Though the Perdana would later gain a V6 engine and a grille design inspired by Alfa Romeo, we’re not going to focus on Proton’s flagship model of the nineties. Instead, we want to pay attention to the base model of the Perdana, the Mitsubishi Eterna and its long-forgotten coupe twin, the Emeraude.
It’s a hardtop life
The Japanese Bubble Era of the eighties produced numerous fantastic cars that were only conceived for that period. Satiating the desires of Japanese salarymen with lots of yen in their pockets, the demand for cool wheels had exploded.
These Japanese yuppies wanted a car that looked sporty but with some emphasis of luxury. More importantly, they wanted something that they can afford, so Japanese carmakers would introduce hardtop sedan variants to buyers.
Companies like Toyota, Nissan, Mazda, and Honda flooded the market with premium hardtop sedans to satisfy these customers. Though they weren't exactly coupes per se, they were marketed as such to appeal to the young salarymen.
Mitsubishi also joined in with the Eterna. It was initially sold as a variant of the Galant when it was launched in 1978 before dropping the name entirely with the replacement in 1980. Though the Eterna came with a hardtop, it only lasted for one generation between 1983 and 1988.
Seeing its rivals’ success with their hardtop models, Mitsubishi sought to bring it back to the line-up in 1992. With that, Mitsubishi had three variations of the seventh-generation Galant on sale in Japan – the standard Galant, the Eterna, and the Emeraude.
The standard Galant was offered in overseas markets while the Eterna and Emeraude remained exclusive only for Japan.
The Emeraude resembled the Eterna in terms of design with its ovoid shape but it was sportier with its six-headlight arrangement, rear spoiler, and pillarless doors.
The Emeraude came with a choice of three engines:
1.8-litre SOHC inline-4 4G93 (117 PS/166 Nm)
1.8-litre SOHC V6 6A11 (133 PS/167 Nm)
2.0-litre DOHC MIVEC V6 6A12 (179 PS/191 Nm)
Only the base 4G93 variant came with a 5-speed manual transmission, the other powerplants are supplied with a 4-speed automatic transmission. The Emeraude was available with either front-wheel drive or four-wheel drive, much like its twin brothers.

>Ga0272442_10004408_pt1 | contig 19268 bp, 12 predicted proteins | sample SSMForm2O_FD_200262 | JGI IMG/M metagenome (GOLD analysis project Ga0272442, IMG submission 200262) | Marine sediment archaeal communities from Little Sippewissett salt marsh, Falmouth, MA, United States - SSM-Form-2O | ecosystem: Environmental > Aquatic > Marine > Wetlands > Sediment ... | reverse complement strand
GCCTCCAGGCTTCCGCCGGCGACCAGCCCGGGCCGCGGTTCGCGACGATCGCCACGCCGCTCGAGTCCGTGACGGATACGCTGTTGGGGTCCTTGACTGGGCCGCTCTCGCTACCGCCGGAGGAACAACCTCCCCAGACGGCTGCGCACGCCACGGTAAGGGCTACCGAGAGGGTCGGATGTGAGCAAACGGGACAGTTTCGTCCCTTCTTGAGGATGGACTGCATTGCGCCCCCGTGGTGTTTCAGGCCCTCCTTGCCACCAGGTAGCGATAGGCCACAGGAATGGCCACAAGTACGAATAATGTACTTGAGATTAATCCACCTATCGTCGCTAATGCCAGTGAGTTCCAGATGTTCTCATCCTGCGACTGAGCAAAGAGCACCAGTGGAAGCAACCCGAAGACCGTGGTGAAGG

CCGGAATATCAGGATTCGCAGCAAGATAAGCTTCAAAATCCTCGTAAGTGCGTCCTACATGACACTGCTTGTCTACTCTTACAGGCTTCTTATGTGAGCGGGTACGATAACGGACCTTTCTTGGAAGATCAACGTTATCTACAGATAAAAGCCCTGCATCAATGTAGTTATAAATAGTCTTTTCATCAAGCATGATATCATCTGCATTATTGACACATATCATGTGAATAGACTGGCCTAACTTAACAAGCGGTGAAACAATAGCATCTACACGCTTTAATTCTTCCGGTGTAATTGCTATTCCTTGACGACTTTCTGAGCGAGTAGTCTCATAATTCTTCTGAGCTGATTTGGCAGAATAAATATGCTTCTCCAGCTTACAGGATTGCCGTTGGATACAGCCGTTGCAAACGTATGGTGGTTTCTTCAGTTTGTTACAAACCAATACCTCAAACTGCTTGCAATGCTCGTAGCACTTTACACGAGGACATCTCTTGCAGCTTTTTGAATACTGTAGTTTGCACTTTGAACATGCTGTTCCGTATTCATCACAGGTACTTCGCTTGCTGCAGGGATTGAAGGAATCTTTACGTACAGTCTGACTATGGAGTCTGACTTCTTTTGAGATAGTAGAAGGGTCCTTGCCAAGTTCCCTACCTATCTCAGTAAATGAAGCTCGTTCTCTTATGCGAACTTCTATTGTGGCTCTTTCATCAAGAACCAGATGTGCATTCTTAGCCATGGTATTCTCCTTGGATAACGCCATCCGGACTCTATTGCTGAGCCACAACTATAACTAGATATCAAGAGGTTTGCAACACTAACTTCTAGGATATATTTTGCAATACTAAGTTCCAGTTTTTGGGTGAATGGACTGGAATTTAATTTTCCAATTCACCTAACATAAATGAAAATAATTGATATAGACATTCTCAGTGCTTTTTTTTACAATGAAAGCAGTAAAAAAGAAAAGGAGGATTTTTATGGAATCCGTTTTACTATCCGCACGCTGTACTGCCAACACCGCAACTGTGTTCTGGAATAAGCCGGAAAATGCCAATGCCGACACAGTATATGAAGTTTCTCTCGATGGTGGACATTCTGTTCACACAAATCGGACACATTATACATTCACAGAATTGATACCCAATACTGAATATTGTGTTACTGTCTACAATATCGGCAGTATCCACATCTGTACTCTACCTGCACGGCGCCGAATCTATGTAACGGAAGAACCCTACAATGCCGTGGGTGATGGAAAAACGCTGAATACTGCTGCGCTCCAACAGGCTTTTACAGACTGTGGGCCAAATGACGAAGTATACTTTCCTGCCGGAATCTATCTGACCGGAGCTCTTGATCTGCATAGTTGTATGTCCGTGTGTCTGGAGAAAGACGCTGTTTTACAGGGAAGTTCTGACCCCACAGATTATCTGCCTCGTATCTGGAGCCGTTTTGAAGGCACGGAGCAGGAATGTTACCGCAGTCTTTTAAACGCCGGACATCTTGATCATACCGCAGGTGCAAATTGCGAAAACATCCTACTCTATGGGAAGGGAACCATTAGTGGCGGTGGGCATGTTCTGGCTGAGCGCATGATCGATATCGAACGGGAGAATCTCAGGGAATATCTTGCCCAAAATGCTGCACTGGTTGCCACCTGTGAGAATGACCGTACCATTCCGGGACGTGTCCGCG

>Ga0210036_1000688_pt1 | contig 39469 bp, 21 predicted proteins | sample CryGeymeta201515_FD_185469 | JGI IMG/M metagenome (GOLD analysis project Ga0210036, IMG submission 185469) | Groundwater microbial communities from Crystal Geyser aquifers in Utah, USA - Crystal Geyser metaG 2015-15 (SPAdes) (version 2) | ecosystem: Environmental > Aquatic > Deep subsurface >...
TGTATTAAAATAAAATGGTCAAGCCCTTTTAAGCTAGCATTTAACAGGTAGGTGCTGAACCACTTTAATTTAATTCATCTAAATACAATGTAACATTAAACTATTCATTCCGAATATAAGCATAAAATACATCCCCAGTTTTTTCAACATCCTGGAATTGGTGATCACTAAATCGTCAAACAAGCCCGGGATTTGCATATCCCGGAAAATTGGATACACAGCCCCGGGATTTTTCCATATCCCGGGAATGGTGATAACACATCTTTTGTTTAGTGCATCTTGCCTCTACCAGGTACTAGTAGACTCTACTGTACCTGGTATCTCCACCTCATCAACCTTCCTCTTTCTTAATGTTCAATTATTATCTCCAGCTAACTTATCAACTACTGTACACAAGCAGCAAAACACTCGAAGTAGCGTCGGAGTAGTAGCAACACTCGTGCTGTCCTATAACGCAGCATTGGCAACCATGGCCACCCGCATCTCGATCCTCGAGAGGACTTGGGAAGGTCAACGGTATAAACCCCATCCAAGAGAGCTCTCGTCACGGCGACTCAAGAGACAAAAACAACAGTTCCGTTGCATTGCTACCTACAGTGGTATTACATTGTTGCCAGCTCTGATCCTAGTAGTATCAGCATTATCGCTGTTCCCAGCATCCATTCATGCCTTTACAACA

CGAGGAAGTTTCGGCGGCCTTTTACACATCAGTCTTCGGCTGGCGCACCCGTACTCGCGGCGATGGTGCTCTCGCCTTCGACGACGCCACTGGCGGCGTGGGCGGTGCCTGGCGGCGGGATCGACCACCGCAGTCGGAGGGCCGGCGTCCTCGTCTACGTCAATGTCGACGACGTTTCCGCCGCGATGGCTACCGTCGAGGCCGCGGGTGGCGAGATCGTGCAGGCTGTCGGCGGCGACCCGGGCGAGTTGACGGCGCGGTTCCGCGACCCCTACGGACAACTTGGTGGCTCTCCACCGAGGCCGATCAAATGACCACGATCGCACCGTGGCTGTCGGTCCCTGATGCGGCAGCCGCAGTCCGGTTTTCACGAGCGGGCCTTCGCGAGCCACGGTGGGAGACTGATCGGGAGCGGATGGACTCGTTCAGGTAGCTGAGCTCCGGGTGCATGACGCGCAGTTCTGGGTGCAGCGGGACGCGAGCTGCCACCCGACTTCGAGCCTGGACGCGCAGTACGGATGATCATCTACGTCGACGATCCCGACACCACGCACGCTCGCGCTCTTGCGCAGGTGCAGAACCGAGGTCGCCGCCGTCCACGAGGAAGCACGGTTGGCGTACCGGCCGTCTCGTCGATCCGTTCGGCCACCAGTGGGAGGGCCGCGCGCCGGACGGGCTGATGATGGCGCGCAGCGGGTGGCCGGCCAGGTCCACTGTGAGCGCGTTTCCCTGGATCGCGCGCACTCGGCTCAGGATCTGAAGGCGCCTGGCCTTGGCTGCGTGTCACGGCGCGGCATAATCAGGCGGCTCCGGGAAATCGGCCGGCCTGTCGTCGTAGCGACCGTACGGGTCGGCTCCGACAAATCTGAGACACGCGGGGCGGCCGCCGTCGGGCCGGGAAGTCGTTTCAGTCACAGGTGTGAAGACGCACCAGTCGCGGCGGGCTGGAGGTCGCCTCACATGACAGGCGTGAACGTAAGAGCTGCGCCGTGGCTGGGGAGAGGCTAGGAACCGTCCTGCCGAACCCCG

The Emeraude has some luxury options that were advanced for its time, including automatic climate controls, a television for front and rear passengers, a sat-nav, a surround sound system, and cruise control. Yet, it became a flop for the Three Diamonds.
By the nineties, hardtop sedans weren’t as appealing to buyers and the design slowly became phased out. Then there’s also the ensuing Lost Decade as Japan’s economy started to burst. This forced the Japanese salarymen to downsize from a hardtop sedan to something smaller.
Mitsubishi’s three variations of the Galant were also confusing buyers. Eventually, Mitsubishi killed off the Emeraude after one generation and ended the Eterna nameplate in 1996.
The Galant moved on solo to the eighth generation which became a front-end conversion favourite among Perdana tuners.
Much like the Perodua Alza, the original Proton Perdana became very successful in Malaysia while the original base model flopped in Japan. The Perdana continued production far longer than the Eterna with around 80,000 units built between 1995 and 2010.
Though many fans of the Perdana knew about the Eterna, not many would remember the Emeraude. It is a truly forgotten Mitsubishi model and one that could be difficult to replicate with the design of the pillarless doors.